We are Felicity Ferguson & Ross Young and we are the founders of The Writing For Pleasure Centre. We are also national council representatives for The United Kingdom Literacy Association and the conveners of their international Teaching Writing SIG. We are also members of the European Literacy Network.
Between us we have over 50 years experience of teaching in the classroom. We now work full-time talking, reading and writing about teaching young apprentice writers in an effective and pleasurable way. We are both committed writer-teachers; teachers who write and writers who teach.
The mission of The Writing For Pleasure Centre is to help all young people become passionate and successful writers.
We look to accomplish this goal by investigating what world-class writing teaching might be. We do this through:
- Our school residency CPD programme and teacher training workshops.
- Curriculum development and creating resources.
- Conducting, disseminating and publishing research.
- Convening The UKLA’s international Teaching Writing special interest group.
- Working with children, teachers, school leaders, teacher-educators, educational publishers and charities.
We have developed this research-rich website to share what is presently known to be the most effective teaching practices. It’s our hope that teachers regard The Writing For Pleasure Centre as a place where they can access a specialist network and continued professional development that is free.
The Research Base
For the past fifty years, research has been consistent about what great writing teaching involves. Despite this, we as teachers can be inundated by a variety of approaches and training, all promising a lot but often lacking the necessary grounding to be successful in the long-term. This is why our website is based on the following:
- Extensive scientific research into the most effective writing instruction.
- Case studies of what the best performing teachers of writing do that makes the difference.
- Our own research into a Writing For Pleasure pedagogy.
- The wisdom of professional writers.
The Writing For Pleasure Centre functions both as a think tank and as an action research community. The result is that we are continually engaged in finding and sharing effective practices, case studies and research findings.
We are fortunate to be supported by our close links to national literacy associations like The UKLA and The National Literacy Trust as well as with academics, exceptional teachers of writing and teacher training universities both at home and abroad.
What We Have Done:
- We are authors of two books for Routledge:
- We are the series creators of Power English: Writing (2019) for Pearson Education. It is a research-based approach to teaching writing effectively across primary school [LINK].
- We carry out research-informed CPD training both nationally and internationally. [LINK].
- We have led research into effective writing practice in the UK in association with Goldsmiths and The University Of Sussex [LINK].
- We are content providers for The National Literacy Trust [LINK].
- We currently curate the Twitter group #WritingRocks.
- We have speak at and help organise international and national conferences on writing.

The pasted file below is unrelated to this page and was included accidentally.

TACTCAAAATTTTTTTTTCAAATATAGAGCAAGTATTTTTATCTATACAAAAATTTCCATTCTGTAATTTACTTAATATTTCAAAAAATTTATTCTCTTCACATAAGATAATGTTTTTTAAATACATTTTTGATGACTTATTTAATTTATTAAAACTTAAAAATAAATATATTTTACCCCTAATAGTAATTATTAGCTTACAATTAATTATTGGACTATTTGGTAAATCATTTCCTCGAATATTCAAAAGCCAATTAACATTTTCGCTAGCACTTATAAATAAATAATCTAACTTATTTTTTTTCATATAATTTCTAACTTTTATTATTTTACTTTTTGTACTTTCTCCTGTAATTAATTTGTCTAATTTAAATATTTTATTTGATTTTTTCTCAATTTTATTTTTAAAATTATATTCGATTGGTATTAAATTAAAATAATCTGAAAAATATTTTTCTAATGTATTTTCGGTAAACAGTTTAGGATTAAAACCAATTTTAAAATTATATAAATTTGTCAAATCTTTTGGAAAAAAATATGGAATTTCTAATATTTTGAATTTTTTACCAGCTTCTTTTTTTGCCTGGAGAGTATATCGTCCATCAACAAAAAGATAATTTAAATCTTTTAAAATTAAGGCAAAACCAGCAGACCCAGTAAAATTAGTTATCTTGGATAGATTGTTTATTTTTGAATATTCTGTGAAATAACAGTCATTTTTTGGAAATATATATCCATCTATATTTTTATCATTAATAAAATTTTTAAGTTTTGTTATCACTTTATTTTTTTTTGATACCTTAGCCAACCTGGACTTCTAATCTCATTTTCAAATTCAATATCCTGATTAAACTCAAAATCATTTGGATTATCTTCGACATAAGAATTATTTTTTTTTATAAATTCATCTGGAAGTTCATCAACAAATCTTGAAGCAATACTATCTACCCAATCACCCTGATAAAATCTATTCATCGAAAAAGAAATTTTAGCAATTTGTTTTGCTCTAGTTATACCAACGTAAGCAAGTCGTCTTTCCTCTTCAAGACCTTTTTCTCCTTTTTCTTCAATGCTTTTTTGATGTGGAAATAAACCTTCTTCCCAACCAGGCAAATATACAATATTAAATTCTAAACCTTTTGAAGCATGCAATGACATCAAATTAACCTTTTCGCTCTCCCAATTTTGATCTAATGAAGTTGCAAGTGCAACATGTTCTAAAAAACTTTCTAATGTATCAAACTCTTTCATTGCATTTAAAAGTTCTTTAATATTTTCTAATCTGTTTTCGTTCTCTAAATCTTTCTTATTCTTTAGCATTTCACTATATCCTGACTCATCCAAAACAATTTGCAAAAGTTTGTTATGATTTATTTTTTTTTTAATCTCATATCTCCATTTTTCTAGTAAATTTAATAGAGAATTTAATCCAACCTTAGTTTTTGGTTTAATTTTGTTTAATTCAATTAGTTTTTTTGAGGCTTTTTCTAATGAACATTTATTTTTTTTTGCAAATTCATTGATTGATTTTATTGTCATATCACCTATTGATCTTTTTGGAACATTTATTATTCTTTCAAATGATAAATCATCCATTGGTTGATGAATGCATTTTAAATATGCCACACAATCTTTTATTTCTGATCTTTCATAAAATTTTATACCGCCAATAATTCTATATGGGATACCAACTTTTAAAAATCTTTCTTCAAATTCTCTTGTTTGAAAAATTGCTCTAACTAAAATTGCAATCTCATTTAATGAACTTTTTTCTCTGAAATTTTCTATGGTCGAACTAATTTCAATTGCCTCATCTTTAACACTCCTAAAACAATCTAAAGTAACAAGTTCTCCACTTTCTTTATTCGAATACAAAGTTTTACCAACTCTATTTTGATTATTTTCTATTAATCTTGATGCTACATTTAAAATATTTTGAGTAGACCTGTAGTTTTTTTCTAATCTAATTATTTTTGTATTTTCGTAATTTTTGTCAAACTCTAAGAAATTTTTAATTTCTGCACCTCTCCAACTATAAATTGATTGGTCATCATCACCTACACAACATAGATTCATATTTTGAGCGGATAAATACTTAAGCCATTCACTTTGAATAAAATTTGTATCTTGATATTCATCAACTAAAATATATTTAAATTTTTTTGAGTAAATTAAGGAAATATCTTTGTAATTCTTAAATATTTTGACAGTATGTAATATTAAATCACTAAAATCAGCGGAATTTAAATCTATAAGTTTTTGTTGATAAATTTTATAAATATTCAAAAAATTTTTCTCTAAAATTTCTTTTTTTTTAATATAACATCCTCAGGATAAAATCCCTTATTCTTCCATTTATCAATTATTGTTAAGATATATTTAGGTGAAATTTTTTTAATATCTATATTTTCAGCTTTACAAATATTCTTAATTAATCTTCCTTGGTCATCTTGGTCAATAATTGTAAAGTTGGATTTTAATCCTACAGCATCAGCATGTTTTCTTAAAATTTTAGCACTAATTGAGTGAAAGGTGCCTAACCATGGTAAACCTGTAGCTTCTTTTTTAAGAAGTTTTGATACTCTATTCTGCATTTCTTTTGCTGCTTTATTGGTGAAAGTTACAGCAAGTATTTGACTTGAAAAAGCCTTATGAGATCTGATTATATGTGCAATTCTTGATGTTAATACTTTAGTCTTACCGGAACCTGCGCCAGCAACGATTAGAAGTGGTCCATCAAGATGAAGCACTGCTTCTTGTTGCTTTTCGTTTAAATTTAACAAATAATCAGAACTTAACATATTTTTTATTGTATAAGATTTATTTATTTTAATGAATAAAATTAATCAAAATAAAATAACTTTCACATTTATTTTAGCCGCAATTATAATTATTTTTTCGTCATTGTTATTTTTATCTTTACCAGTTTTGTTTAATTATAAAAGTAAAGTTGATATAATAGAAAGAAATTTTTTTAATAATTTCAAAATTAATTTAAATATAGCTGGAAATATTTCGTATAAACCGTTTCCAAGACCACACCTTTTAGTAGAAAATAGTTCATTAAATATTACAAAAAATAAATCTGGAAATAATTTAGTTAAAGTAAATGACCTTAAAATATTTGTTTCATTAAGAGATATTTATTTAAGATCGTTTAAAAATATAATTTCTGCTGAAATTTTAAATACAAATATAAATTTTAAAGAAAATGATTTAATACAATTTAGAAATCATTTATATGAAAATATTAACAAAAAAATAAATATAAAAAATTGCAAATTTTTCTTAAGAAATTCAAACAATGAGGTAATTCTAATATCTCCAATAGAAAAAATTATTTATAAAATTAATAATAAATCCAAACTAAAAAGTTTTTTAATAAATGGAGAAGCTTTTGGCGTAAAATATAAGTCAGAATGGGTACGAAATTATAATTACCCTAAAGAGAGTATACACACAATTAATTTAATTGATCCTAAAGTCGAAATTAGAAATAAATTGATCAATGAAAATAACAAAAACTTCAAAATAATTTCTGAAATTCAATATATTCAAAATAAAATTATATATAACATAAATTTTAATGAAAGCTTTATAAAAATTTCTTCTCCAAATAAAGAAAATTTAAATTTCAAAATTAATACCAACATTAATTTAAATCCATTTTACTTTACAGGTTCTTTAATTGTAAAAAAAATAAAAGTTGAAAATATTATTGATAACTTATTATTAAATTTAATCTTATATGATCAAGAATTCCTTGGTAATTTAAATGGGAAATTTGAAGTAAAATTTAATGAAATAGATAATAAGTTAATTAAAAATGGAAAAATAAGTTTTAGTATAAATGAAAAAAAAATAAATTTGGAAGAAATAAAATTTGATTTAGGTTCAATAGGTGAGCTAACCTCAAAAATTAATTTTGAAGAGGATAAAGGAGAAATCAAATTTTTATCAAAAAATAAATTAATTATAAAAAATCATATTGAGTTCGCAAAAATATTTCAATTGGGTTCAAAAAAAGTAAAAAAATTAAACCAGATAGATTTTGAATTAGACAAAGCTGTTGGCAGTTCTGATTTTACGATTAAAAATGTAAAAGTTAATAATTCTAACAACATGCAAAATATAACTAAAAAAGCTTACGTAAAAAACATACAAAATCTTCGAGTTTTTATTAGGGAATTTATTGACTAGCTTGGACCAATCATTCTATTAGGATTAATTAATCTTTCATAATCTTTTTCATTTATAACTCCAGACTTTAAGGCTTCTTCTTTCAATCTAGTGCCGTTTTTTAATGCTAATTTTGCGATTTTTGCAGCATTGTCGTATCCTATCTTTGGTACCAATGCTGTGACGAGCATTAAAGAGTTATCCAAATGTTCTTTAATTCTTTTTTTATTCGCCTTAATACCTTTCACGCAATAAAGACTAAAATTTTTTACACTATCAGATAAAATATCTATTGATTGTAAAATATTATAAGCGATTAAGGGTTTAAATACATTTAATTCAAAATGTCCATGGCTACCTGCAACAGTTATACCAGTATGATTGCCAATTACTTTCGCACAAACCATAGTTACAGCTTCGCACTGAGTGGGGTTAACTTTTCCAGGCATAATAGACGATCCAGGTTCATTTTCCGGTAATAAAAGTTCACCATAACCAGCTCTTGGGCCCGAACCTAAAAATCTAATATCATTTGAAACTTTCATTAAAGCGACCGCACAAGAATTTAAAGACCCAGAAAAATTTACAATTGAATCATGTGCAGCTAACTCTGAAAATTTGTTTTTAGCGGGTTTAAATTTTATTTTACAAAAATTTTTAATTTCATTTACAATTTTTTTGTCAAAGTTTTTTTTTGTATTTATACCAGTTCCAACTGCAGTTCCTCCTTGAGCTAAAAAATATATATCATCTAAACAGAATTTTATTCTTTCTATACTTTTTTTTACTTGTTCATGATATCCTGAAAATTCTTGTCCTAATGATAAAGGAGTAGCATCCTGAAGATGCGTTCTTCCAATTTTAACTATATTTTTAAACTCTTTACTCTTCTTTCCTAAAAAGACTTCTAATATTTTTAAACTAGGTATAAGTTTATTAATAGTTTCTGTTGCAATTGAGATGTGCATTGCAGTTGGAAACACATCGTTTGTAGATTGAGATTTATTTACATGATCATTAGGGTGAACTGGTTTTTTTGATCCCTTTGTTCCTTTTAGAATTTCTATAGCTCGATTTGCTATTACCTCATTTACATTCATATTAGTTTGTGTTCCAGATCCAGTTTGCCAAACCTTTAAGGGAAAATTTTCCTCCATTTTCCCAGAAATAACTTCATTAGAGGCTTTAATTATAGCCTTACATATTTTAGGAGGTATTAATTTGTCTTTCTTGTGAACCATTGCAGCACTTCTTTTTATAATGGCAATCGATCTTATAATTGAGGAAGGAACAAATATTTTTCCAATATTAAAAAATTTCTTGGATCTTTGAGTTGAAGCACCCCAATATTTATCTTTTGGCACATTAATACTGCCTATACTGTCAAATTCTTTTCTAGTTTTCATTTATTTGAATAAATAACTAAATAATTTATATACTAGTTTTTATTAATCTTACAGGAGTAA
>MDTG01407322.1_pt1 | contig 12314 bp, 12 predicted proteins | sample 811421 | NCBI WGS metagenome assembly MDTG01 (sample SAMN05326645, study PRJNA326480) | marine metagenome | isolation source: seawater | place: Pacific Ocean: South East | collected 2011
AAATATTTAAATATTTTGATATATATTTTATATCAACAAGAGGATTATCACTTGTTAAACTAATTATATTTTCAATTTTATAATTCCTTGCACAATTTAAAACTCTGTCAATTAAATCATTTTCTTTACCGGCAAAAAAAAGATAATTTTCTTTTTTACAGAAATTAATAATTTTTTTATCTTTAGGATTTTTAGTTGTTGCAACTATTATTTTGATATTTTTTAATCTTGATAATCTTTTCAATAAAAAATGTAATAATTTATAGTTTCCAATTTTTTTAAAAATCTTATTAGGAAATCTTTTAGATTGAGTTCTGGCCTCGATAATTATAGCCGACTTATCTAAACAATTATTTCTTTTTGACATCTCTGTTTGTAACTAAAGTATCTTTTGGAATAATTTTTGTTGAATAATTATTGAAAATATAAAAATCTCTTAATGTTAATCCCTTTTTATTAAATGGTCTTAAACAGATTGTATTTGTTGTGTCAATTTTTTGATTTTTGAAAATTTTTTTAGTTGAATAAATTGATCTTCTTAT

To date our work is used as part of teacher education at the following universities:
- University of Greenwich
- Canterbury Christchurch University
- University of Sussex
- University of Strathclyde
- University of Chichester
- UCL (University College London)
- Birmingham City University
- St Mary’s University
- Nottingham Trent University
- UWE Bristol
- University of Winchester
- Plymouth Marjon University
- University of Connecticut
- Texas A&M University
- Curtin University
- Georgia College
I studied French and Russian at Birmingham University, and later gained two MAs, one in Linguistics and the other in Children’s Literature. I have worked in both the maintained and the independent sectors as SENCO and Deputy Head.
When I was ten and a new pupil at secondary school, I completed my first set homework assignment for R.E. – a recount of the one of the seven plagues of Egypt. I wrote it like a story, with my usual enthusiasm and emotional investment. After a few days my book came back with the comment Is this all your own work? To this day I still feel the injury to my early strong sense of myself as a writer. I was a self-styled Jo March, with a drive to write from a very early age. I wrote out of desire, with engagement, pleasure, absorption, satisfaction, as escapism too. I wrote a great deal at home – stories, unfinished novels, programmes for shows put on with friends in somebody’s backyard, started a magazine with me as editor – one issue a month. It’s my ambition for every child to gain as much pleasure and empowerment from writing as I did.
I studied Primary Education with History & Geography as my specialism, at The University Of Brighton, and later gained an MA in Education with Linguistics.
I have been a Primary school teacher for the past ten years. I have worked in both the public and independent sectors. When I was young, I didn’t realise that literature and the written word were for me to use or enjoy. I was never told I was a writer. This all changed when I began talking, learning and writing alongside the children in my classroom. I wanted the children in my classes to have a different experience than I did and to enter the ‘literacy club’ as early as possible, so that they can have a stake in it, have control of it and can use it successfully, meaningfully and for pleasure now and in their futures.